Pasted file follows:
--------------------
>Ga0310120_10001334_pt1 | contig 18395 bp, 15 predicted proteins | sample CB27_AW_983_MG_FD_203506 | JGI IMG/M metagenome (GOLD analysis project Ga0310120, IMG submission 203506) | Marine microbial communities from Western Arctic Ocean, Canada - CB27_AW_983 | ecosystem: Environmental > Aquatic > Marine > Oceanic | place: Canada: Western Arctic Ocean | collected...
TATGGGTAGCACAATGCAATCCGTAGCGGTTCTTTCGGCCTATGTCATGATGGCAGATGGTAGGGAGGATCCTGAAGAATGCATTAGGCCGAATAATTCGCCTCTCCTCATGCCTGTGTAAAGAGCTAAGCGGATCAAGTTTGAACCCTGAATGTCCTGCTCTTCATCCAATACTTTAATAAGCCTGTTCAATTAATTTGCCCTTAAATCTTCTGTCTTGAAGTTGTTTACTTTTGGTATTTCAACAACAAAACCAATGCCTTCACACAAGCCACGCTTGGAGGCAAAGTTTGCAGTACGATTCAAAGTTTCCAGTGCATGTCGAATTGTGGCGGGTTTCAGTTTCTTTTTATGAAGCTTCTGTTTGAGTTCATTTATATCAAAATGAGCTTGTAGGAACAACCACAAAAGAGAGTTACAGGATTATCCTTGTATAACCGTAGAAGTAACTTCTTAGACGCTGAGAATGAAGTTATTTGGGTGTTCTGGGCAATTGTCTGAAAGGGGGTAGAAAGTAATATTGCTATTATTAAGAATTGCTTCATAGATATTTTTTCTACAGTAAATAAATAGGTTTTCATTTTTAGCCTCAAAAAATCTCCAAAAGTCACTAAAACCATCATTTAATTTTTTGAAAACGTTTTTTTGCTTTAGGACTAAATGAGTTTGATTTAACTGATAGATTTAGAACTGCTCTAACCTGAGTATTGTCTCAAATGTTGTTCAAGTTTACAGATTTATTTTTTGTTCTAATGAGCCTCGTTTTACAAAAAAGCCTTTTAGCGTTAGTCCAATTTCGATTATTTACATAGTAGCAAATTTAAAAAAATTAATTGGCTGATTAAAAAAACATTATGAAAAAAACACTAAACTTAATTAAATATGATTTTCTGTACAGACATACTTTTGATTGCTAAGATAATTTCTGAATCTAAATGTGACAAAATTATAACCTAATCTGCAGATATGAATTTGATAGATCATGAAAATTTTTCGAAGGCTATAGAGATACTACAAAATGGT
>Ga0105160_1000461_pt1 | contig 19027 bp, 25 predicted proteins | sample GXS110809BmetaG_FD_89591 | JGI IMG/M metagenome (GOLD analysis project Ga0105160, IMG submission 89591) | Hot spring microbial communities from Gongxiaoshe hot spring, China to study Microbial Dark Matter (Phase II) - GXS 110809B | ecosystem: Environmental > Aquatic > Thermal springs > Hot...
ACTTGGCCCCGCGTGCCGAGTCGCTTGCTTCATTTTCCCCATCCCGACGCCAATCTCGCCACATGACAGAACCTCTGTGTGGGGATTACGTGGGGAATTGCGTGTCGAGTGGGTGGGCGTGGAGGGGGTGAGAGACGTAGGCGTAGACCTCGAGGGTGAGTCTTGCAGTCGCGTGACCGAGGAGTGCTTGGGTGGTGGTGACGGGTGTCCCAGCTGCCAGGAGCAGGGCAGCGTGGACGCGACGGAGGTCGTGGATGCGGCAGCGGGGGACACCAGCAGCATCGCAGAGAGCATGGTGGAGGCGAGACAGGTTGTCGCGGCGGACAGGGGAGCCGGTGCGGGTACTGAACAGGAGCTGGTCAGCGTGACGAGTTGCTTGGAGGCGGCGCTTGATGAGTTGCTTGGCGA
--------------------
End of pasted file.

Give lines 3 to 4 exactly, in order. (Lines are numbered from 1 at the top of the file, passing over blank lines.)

>Ga0105160_1000461_pt1 | contig 19027 bp, 25 predicted proteins | sample GXS110809BmetaG_FD_89591 | JGI IMG/M metagenome (GOLD analysis project Ga0105160, IMG submission 89591) | Hot spring microbial communities from Gongxiaoshe hot spring, China to study Microbial Dark Matter (Phase II) - GXS 110809B | ecosystem: Environmental > Aquatic > Thermal springs > Hot...
ACTTGGCCCCGCGTGCCGAGTCGCTTGCTTCATTTTCCCCATCCCGACGCCAATCTCGCCACATGACAGAACCTCTGTGTGGGGATTACGTGGGGAATTGCGTGTCGAGTGGGTGGGCGTGGAGGGGGTGAGAGACGTAGGCGTAGACCTCGAGGGTGAGTCTTGCAGTCGCGTGACCGAGGAGTGCTTGGGTGGTGGTGACGGGTGTCCCAGCTGCCAGGAGCAGGGCAGCGTGGACGCGACGGAGGTCGTGGATGCGGCAGCGGGGGACACCAGCAGCATCGCAGAGAGCATGGTGGAGGCGAGACAGGTTGTCGCGGCGGACAGGGGAGCCGGTGCGGGTACTGAACAGGAGCTGGTCAGCGTGACGAGTTGCTTGGAGGCGGCGCTTGATGAGTTGCTTGGCGA